Such laws have made the Portuguese housing market one of the most broken in the Western world, with longtime tenants facing only minuscule annual increases. Revised laws mean that new tenants must pay sharply higher market rates — other similar houses in the Lestas’ neighborhood are renting for $800 a month. But even current laws are so protective of tenants that it can take a decade to evict someone for failing to pay.

So many landlords here have simply decided to keep their properties vacant, peppering hilly Lisbon with abandoned eyesores and crippling the government’s property tax base. The housing market is so out of balance that it has become a major obstacle to labor mobility, with employers finding it incredibly hard to relocate workers or hire job candidates from outside the area.

As part of its pledge to the E.U. and IMF, Portugal is set to change all that, with proposals being considered that would make it easier for landlords to raise rents and evict bad tenants with as little as three months’ notice. That has struck fear in people such as Lesta, a retired car washer who picks up extra cash working in a parking lot. The chance of higher rent has come just as the government is also moving to increase heath-care and prescription fees as part of its contract for change with the E.U. and IMF, costs that are hitting the family hard given that Lesta’s wife — 73 and nearly blind — has multiple ailments.

“You don’t understand, this is our way of life,” Lesta said. “This was a right for the average people, so we could live with dignity. I pay for all the repairs in my home. I installed the electrical wiring in that house, not the landlord. And if they raise the rent, we will be out on the street. What do they want us to do? Rob to survive?”

Losing local governments

Even more controversial here are moves to liberalize labor laws that made Portugal a worker’s paradise but hobbled companies and stifled growth, with reforms set to make it easier to open new businesses and for existing ones to hire and fire.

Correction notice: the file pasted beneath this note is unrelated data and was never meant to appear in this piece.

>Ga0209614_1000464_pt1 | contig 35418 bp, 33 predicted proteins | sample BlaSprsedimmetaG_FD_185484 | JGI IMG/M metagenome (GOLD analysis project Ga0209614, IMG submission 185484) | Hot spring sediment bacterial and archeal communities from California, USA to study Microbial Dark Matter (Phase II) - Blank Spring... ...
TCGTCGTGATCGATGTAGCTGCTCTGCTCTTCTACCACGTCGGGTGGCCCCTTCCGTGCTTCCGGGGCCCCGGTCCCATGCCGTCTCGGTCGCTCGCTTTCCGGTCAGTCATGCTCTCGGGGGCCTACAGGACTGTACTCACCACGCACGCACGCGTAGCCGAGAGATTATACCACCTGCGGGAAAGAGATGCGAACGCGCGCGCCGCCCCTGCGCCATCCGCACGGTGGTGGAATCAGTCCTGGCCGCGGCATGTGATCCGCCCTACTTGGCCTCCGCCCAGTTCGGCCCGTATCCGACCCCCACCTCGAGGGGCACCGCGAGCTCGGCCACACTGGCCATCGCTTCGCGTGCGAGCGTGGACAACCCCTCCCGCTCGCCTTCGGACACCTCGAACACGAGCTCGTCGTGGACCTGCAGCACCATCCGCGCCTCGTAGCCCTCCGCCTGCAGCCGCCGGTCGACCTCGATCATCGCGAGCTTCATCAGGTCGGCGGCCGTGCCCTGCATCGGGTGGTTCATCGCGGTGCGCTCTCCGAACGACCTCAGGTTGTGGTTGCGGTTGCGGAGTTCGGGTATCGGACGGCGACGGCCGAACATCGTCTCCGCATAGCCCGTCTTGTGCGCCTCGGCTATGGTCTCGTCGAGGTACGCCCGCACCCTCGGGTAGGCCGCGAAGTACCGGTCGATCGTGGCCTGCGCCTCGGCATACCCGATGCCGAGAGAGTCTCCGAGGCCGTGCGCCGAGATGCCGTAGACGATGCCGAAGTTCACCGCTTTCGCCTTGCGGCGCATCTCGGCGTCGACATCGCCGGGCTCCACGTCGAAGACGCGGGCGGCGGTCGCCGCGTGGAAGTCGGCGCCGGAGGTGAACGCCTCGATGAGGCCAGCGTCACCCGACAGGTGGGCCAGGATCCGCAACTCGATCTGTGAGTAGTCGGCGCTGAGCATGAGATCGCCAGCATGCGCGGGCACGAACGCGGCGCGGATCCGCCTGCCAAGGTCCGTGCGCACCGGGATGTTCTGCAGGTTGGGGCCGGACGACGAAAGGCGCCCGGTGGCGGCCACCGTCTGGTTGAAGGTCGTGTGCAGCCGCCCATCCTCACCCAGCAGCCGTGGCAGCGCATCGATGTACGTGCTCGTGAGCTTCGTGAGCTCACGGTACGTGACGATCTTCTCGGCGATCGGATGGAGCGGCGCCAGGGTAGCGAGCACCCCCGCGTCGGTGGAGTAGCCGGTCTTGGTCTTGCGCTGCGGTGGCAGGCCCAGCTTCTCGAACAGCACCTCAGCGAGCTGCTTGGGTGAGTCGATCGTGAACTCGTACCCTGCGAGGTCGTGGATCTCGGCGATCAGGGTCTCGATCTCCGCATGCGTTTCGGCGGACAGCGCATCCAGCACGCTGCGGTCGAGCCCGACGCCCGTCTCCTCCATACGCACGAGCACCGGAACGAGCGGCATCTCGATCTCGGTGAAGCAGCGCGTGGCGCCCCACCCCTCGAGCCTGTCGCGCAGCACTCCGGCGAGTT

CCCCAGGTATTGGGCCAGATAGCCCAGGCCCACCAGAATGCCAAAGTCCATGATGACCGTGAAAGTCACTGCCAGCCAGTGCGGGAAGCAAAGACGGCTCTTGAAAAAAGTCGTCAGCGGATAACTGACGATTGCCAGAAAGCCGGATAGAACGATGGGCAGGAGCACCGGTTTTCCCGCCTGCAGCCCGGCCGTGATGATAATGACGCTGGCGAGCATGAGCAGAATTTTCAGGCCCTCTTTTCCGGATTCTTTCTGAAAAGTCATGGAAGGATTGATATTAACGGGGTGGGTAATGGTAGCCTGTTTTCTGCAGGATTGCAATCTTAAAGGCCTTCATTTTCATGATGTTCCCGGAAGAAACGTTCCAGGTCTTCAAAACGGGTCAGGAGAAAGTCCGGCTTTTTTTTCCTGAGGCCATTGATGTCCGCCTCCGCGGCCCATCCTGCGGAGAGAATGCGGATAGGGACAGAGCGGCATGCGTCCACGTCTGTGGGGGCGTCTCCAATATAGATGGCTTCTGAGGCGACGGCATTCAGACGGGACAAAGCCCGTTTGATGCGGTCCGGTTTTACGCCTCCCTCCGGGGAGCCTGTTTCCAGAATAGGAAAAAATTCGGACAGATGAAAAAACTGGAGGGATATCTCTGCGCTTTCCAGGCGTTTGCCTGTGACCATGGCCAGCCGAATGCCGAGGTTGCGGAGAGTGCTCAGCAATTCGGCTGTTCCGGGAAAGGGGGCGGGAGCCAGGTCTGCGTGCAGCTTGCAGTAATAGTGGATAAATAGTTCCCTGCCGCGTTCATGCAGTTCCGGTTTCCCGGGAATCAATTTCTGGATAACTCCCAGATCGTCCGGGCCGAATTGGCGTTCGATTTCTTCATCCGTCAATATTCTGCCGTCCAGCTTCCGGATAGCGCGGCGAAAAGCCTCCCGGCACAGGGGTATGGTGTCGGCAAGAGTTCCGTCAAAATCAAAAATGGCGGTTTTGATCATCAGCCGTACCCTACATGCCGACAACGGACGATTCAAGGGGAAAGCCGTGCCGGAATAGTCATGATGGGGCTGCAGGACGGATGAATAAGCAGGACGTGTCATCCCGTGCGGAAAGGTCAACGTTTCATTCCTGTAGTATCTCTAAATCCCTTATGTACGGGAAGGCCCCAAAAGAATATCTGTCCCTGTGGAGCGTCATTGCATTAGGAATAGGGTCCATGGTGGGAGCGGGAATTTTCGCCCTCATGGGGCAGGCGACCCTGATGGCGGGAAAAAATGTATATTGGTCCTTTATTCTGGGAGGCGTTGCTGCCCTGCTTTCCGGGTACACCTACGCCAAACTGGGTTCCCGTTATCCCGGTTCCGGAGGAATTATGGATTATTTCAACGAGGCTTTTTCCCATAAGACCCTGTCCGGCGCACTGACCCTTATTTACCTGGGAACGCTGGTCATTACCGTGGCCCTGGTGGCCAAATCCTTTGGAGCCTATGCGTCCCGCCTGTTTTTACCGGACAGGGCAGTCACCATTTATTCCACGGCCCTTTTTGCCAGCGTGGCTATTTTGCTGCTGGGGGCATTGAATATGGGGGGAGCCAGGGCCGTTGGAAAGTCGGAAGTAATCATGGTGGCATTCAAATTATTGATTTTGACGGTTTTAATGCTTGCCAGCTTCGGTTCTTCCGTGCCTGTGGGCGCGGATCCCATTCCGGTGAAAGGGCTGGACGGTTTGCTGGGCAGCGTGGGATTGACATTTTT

At the same time, the country is being forced to chip away at the public sector. Government workers lost 5 percent of their salaries this year and face a pay freeze through 2013. Pensions above $2,000 a month will be cut, and overall, the public workforce will be slashed by at least 8 percent by 2014.

That will happen in part, officials here say, by eliminating some local governments altogether. Although some — such as the city of Lisbon — are almost self-sustaining through local taxes, others depend on transfers from the national government for the bulk of their budgets, a bill that cost $3.5 billion last year alone. As a study in the costly web of bureaucracy that makes up local governments, many here cite the northern county of Barcelos — with 124,000 residents and 89 local governments, or one for every 1,390 residents.

The national government has yet to say which towns will go, but hundreds of mayors are feeling a sword of Damocles over their heads. That is particularly true in small towns such as Melides, nestled in a region of picturesque cork orchards where a graying population of 2,000 — 1,000 less than 15 years ago — has saddled the town hall with an eroding tax base. Nearly all of the city’s $322,000-a-year budget comes from the national government or the county seat. “We cannot make it alone,” Araujo said.

The funds employ 11 local staffers whose tasks include maintaining the village cemetery and aiding elderly with sending faxes and e-mail. But it is the prospect of losing their independence and identity through any merger with nearby villages that riles the locals most.

“I know, I know, this crisis was our fault, and I accept that. Portugal has made mistakes and now we have to pay the bill,” said Antonio Candeias, 62, who runs a construction supply shop. “But what are people in rural areas going to do if we lose our independence? If we start having to travel to see our local officials? This is going to be hard on us.”

Anthony Faiola is The Post's Berlin bureau chief. Faiola joined the Post in 1994, since then reporting for the paper from six continents and serving as bureau chief in Tokyo, Buenos Aires, New York and London.